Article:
Treasured Island

It’s far from tropical, but this wild, remote island has plenty to warm your heart.

JOCELYN PRIDE

5 min read

Rust-coloured rocks stretch across the landscape. In the distance, a parched riverbed ribbons through mountains that look like rows of bearded faces peeking through the clouds. It feels like I’ve hiked to another planet, but the reality couldn’t be further from the truth. I’m staring into the soul of our Earth.

The Tablelands area of the UNESCO World Heritage site of Gros Morne National Park, in Canada’s Newfoundland, is home to a geological phenomenon: a chunk of what was once the ocean floor, forced through the crust by a continental shift millions of years ago.

It feels like I’ve hiked to another planet but... I’m staring into the soul of our Earth.

Fort Amherst and Freshwater Bay viewed from the hiking trail around Signal Hill in Newfoundland, Canada.

Rising from the North Atlantic Ocean, Newfoundland together with its mainland counterpart Labrador, forms Canada’s easternmost province. It’s the world’s 16th largest island, with a population of around half a million and a remote rugged landscape fringed by pounding seas. Icebergs the size of Manhattan apartment blocks slowly drift down from Greenland on summer tides. Inland, dense boreal forests teem with moose, caribou, lynx, and coyotes. Along the nearly 30,000 kilometres of coastline, hundreds of thousands of cute-as-a-button puffins – the official bird of the province – and other seabirds gather to breed on rocky outcrops every summer. In quiet fishing villages, people knit socks and stitch patchwork quilts, hanging them on clothes lines to sell outside their salt-box cottages.

Icebergs the size of apartment blocks slowly drift past the coast.

Icebergs the size of apartment blocks slowly drift past the coast.

Puffins are a common sight for bird watchers in Newfoundland.

Puffins are a common sight for bird watchers in Newfoundland.

And then there’s St John’s, the capital, famed for its ‘jelly bean row’ streets of brightly painted wooden homes overlooking the pretty harbour. With a 500-year-old history, and a population just over 100,000, it’s like San Francisco got together with an English village to produce the perfect mix of vibe and charm. It’s walkable (if you don’t mind hills), drivable (if you’re great at parking), with fine restaurants, a thriving music and arts scene, museums, hiking trails and an adorable village called Quidi Vidi (pronounced Kiddy Viddy) nearby.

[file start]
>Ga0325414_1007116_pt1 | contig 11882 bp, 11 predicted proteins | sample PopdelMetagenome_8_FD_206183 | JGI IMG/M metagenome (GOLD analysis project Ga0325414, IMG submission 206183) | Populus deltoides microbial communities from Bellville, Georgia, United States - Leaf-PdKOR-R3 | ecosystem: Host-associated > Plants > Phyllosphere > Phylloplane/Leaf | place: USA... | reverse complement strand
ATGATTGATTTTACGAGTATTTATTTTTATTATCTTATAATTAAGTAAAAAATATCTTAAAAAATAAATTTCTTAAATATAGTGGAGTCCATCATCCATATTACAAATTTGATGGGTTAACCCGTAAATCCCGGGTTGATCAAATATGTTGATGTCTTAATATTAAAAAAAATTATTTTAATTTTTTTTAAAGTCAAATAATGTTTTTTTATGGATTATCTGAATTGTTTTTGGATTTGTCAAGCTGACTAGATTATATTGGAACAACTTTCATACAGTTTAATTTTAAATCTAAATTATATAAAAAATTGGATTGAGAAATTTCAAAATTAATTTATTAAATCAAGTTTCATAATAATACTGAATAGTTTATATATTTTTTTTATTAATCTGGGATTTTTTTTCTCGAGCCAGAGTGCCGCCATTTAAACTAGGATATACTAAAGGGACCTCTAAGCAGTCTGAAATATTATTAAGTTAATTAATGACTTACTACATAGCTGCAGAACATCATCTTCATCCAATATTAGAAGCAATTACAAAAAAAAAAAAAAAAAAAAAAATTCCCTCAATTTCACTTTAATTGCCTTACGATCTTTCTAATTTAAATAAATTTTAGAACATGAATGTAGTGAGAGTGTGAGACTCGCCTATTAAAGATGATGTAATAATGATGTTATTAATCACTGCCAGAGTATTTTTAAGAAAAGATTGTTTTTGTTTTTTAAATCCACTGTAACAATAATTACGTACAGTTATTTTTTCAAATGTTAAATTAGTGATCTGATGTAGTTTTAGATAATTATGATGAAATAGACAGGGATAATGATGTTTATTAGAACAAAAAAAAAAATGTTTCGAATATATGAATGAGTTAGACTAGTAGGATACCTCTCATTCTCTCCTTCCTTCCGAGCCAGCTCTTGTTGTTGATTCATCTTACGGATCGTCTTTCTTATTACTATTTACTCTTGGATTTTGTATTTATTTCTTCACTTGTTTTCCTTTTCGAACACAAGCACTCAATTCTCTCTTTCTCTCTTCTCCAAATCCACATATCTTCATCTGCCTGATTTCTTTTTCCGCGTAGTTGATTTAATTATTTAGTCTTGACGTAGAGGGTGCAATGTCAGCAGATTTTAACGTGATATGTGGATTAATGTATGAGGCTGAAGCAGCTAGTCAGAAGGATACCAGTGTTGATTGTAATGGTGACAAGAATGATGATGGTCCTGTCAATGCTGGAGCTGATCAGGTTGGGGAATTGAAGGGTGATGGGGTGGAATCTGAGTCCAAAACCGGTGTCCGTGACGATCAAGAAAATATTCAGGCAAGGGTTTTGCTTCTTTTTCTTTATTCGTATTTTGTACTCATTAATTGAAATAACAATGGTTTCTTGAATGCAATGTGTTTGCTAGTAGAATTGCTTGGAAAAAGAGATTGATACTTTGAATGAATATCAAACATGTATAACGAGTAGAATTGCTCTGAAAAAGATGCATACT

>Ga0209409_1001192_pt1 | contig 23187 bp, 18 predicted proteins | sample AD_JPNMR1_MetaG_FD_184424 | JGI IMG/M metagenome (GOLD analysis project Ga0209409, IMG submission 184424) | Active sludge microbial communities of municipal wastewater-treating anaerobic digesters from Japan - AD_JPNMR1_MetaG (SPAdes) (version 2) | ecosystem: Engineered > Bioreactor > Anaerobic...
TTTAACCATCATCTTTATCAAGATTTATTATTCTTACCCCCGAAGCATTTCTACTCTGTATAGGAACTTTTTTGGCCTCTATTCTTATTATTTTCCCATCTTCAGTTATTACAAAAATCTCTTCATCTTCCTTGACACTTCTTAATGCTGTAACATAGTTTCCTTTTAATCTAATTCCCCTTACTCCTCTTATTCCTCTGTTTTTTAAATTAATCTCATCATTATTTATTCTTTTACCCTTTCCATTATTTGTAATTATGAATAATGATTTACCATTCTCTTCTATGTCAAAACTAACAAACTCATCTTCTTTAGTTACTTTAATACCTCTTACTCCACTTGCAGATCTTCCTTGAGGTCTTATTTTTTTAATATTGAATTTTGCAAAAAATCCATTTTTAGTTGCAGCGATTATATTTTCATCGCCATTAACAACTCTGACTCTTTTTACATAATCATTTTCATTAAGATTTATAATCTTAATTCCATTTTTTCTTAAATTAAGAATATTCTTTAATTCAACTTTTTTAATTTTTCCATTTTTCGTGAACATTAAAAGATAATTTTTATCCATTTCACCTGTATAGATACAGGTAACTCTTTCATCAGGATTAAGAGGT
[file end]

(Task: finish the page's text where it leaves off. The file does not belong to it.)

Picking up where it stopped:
Brightly coloured homes dot the hillsides in and around Newfoundland's capital, St John's.

Can-do attitudes and revered survival skills

Despite all of the extraordinary natural landscapes, it’s the people themselves who keep drawing me back to this fascinating province. These are strong people with open hearts and lilting accents who recite poetry, sing songs and whisper stories that might make you laugh and cry. A can-do society inspired by their ancestors who braved the voyage from Ireland, Wales, England, Scotland and France on the promise of fishing in waters so thick with cod you could ‘walk across their backs to reach the shores’.

Fishing permeates every part of life in Newfoundland, even despite the cod industry disaster of the 1960s.

Philanthropist Zita Cobb, an eighth-generation Fogo Islander, grew up listening to the fishing tales of her forefathers. But when the bottom fell out of the cod industry in the 1960s her family, like many, simply left this tiny island off Newfoundland’s northeast coast.

Fast forward 40 years and Zita has returned to her roots to create one of the most dramatic buildings on the planet. Fogo Island Inn clings to rocks surrounded by the swirling ocean. It was set up as a non-profit foundation – 100 per cent of the Inn’s operating surplus goes back to the Fogo Islanders – and every aspect is based on ethical and sustainable values.

Fogo Island Inn.

Fogo Island Inn.

Everyone loves a good Viking story, and you can hear a great one on Newfoundland.

L’Anse aux Meadows at the northernmost tip of Newfoundland is the exact spot of a Norse Viking settlement 1,000 years ago.

Interwoven with Newfoundland and Labrador’s European heritage is the influence of the First Nation peoples and Norse Vikings.

For centuries, the Innu, Inuit (Labrador) and the Mi’kmaq (Newfoundland) people have lived and travelled throughout the province. In an environment that relies on reading the land for survival, their skills are revered. Here, you can learn how to jig cod aboard a traditional Dory, take a hike in one of the National Parks with an Indigenous guide, or brave a dog sled tour.

Everyone loves a good Viking story, and you can hear a great one on Newfoundland. L’Anse aux Meadows is a UNESCO World Heritage site at the northernmost tip of Newfoundland – the exact spot the Norse landed some 1,000 years ago. Throwing the history books into a spin, the site was authenticated by Norwegian archaeologists in the 1960s, proving the Vikings set foot in North America hundreds of years before Christopher Columbus.

Corner Brook in western Newfoundland.

Kindness at its core

When more than 6,500 passengers and crew on 38 planes landed in Gander, a tiny village in the centre of the island, on September 11, 2001, no-one could have predicted what would follow. With the world in turmoil and no clarity on whether a bomb ticked on the remaining planes, the Ganderites, together with the surrounding villages, opened their hearts to the stranded passengers. Declaring a state of emergency for five days, they fed, housed, clothed and comforted ‘the plane people’ who hailed from 93 countries.

Comforting and nurturing is just what we do. Everyone is welcome here.

Boardwalk leading to the Cape Spear Lighthouse near St John's, Canada.

Join us as we attempt to cross the legendary Northwest Passage, with Newfoundland along the way